Comorbidities

Christine Miller's picture

Christine Miller, DPM, PhD

The role of nutrition in wound healing has been heavily explored since the early part of the 20th century. Addressing the proper balance of both macronutrients and micronutrients is a crucial part of the systemic treatment plan for patients with chronic wounds. Nutrition professionals are often highly valued members of any multidisciplinary healing team. There can often be adverse consequences of malnutrition, such as compromised immune systems and increases in hospital readmission rates. As modern-day clinicians with access to advanced therapies, we may think that adding nutrient supplementation to a care regimen is a contemporary concept, but in reality it is steeped in history.

Emily Greenstein's picture

By Emily Greenstein, APRN, CNP, CWON, FACCWS

After attending the Spring Symposium for Advanced Wound Care and hearing many great lectures, I got to thinking, “What are the pillars of chronic wound care?” We have all heard of the concept “look at the whole patient and not the hole in the patient.” Heck, I have even written about it. But we also need to have a good foundation for how to implement this phrase or where to even start. I did a quick Internet search and came up with some interesting articles that talked about the basics of wound care and management. I found discussions on everything from maintaining a moist wound environment to being financially responsible. All of this information leads me to the concept of developing easy-to-understand pillars or categories to consider when caring for a patient with a chronic wound.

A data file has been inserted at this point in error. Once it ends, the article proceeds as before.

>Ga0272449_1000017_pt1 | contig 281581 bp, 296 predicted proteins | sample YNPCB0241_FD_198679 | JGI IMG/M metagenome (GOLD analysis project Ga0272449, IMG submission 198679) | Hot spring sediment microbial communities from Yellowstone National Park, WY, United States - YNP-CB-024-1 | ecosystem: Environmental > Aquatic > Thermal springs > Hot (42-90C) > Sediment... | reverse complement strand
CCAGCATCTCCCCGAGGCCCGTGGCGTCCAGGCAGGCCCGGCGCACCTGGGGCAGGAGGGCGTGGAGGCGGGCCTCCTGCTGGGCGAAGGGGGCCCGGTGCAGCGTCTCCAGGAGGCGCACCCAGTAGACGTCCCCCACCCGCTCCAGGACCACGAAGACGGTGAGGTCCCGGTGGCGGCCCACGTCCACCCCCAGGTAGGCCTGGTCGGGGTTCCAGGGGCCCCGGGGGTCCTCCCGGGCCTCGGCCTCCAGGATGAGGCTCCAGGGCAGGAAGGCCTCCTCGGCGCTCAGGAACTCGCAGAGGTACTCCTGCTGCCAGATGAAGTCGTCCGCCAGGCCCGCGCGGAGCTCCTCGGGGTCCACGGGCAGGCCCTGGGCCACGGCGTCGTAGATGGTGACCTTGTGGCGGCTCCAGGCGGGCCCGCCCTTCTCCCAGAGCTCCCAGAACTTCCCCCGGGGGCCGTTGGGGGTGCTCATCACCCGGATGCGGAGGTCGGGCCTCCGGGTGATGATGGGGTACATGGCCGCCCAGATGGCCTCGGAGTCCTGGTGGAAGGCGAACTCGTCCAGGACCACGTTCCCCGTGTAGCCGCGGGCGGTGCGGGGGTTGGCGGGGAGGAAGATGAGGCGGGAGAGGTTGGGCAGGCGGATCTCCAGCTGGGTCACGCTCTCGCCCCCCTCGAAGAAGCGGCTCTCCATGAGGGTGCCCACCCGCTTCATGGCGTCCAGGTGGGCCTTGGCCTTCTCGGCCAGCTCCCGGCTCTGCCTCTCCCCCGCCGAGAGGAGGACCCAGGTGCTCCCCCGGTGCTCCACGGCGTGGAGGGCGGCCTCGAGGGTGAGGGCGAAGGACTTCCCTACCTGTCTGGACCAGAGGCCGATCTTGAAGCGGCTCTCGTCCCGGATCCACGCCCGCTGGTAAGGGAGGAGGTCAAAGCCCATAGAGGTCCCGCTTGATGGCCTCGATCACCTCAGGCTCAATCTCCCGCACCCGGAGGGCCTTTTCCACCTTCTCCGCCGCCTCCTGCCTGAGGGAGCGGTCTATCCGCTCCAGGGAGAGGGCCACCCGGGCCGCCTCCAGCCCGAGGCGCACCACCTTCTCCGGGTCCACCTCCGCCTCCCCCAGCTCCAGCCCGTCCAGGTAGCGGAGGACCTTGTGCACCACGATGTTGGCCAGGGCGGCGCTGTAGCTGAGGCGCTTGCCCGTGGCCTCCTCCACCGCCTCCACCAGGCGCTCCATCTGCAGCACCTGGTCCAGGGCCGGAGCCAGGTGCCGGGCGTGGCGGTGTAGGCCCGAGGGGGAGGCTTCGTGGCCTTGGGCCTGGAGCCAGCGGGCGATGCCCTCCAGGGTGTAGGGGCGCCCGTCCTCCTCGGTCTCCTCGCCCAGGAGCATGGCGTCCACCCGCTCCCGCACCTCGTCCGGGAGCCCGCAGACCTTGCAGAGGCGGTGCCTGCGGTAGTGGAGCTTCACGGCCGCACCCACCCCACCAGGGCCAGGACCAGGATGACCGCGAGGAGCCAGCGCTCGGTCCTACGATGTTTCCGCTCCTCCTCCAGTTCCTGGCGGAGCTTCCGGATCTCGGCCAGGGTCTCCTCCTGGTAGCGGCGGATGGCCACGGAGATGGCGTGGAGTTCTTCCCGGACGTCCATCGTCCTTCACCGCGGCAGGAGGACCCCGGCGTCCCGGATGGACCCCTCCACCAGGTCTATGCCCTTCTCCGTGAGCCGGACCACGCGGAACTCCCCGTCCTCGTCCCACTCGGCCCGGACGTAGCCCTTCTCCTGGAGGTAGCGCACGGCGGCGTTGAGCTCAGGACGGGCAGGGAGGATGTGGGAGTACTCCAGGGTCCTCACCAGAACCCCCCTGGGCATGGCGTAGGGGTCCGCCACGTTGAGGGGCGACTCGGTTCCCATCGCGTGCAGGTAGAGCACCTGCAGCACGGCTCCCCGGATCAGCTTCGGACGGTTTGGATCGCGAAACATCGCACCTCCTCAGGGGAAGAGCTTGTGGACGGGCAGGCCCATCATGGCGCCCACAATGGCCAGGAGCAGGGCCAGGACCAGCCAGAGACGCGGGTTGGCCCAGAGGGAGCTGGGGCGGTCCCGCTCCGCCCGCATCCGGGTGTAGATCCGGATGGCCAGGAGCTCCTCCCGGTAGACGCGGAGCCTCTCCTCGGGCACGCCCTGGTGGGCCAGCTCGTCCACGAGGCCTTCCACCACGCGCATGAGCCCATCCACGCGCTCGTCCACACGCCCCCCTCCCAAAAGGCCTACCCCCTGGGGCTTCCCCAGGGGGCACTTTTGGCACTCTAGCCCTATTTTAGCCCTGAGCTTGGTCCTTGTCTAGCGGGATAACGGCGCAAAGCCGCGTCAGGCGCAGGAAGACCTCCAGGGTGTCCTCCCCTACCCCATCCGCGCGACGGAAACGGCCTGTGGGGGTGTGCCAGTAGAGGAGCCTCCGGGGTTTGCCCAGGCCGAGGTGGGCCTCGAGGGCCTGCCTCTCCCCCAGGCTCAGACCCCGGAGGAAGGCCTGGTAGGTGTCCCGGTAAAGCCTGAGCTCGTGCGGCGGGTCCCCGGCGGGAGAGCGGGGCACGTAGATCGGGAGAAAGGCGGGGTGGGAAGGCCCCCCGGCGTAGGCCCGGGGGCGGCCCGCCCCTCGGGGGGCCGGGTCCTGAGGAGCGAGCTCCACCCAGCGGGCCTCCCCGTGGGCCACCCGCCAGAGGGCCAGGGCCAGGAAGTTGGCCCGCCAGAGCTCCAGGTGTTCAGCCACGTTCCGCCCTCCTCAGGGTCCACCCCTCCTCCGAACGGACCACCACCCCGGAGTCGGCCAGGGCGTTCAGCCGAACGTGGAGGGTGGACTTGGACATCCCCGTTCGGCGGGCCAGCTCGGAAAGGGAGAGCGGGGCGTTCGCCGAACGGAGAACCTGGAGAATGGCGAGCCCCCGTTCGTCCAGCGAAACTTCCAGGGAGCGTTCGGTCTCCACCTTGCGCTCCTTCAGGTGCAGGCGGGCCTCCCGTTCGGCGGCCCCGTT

WoundSource Practice Accelerator's picture

The most effective wound care is patient-centered and individualized. Consideration must be made for unique population characteristics during an inpatient stay to decrease the risk of hospital readmission or further wound complications. Variations in wound care needs may exist among patients based on their ethnicity, age, socioeconomic status (SES), and comorbidities. Early identification of these characteristics and interventions to combat disparities should be considered.